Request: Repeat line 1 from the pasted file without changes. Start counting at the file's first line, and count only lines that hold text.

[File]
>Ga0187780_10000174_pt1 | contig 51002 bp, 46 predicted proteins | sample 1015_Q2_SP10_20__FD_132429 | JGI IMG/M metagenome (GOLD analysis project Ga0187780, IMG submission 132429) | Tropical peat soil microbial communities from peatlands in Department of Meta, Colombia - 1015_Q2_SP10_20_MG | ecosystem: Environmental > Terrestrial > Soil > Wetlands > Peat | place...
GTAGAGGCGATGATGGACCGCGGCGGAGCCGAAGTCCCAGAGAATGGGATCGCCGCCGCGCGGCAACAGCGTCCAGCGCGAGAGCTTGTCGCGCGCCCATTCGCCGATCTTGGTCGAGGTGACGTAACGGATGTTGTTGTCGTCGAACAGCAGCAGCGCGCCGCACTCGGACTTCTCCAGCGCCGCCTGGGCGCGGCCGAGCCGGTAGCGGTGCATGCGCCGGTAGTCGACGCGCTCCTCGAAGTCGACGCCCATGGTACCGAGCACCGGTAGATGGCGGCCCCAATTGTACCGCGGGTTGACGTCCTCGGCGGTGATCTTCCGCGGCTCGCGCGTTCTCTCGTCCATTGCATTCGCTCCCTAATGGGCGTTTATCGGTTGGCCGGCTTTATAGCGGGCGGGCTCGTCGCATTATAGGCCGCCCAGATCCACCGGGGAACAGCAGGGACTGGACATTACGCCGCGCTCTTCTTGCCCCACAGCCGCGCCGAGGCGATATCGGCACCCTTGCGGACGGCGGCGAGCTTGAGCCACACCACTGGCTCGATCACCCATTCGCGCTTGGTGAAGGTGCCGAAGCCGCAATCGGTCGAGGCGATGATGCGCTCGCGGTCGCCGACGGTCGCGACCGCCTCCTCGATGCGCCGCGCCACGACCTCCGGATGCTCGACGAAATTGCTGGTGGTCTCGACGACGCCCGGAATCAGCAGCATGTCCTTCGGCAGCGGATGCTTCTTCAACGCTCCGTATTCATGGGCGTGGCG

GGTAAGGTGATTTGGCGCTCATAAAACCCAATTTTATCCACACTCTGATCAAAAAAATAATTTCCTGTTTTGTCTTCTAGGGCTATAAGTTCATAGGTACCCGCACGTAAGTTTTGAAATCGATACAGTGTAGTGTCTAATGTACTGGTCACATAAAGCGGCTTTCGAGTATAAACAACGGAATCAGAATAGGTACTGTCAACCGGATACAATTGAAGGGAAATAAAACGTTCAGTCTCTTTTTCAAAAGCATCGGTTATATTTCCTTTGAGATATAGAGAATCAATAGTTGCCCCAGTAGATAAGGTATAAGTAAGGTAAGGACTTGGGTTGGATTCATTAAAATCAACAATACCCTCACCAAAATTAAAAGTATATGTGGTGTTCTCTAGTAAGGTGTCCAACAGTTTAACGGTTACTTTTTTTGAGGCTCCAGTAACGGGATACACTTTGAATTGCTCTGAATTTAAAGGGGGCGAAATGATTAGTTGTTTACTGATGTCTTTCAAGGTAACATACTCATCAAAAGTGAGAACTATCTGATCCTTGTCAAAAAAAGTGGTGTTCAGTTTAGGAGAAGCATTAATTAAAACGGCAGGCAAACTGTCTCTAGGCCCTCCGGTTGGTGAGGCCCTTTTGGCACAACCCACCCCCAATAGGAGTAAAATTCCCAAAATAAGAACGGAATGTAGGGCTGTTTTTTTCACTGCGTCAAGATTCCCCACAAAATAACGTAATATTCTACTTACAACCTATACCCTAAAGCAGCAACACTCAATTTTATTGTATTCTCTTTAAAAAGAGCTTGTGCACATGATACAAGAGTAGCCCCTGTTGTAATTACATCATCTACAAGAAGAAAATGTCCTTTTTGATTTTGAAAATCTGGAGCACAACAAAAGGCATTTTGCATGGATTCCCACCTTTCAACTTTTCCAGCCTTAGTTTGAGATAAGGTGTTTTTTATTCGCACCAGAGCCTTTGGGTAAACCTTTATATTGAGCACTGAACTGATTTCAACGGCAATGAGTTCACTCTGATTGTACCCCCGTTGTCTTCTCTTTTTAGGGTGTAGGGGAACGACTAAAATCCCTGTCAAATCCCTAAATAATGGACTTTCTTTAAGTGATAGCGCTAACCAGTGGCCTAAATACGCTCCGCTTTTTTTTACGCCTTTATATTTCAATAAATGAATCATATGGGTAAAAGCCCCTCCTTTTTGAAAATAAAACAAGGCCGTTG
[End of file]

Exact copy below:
>Ga0187780_10000174_pt1 | contig 51002 bp, 46 predicted proteins | sample 1015_Q2_SP10_20__FD_132429 | JGI IMG/M metagenome (GOLD analysis project Ga0187780, IMG submission 132429) | Tropical peat soil microbial communities from peatlands in Department of Meta, Colombia - 1015_Q2_SP10_20_MG | ecosystem: Environmental > Terrestrial > Soil > Wetlands > Peat | place...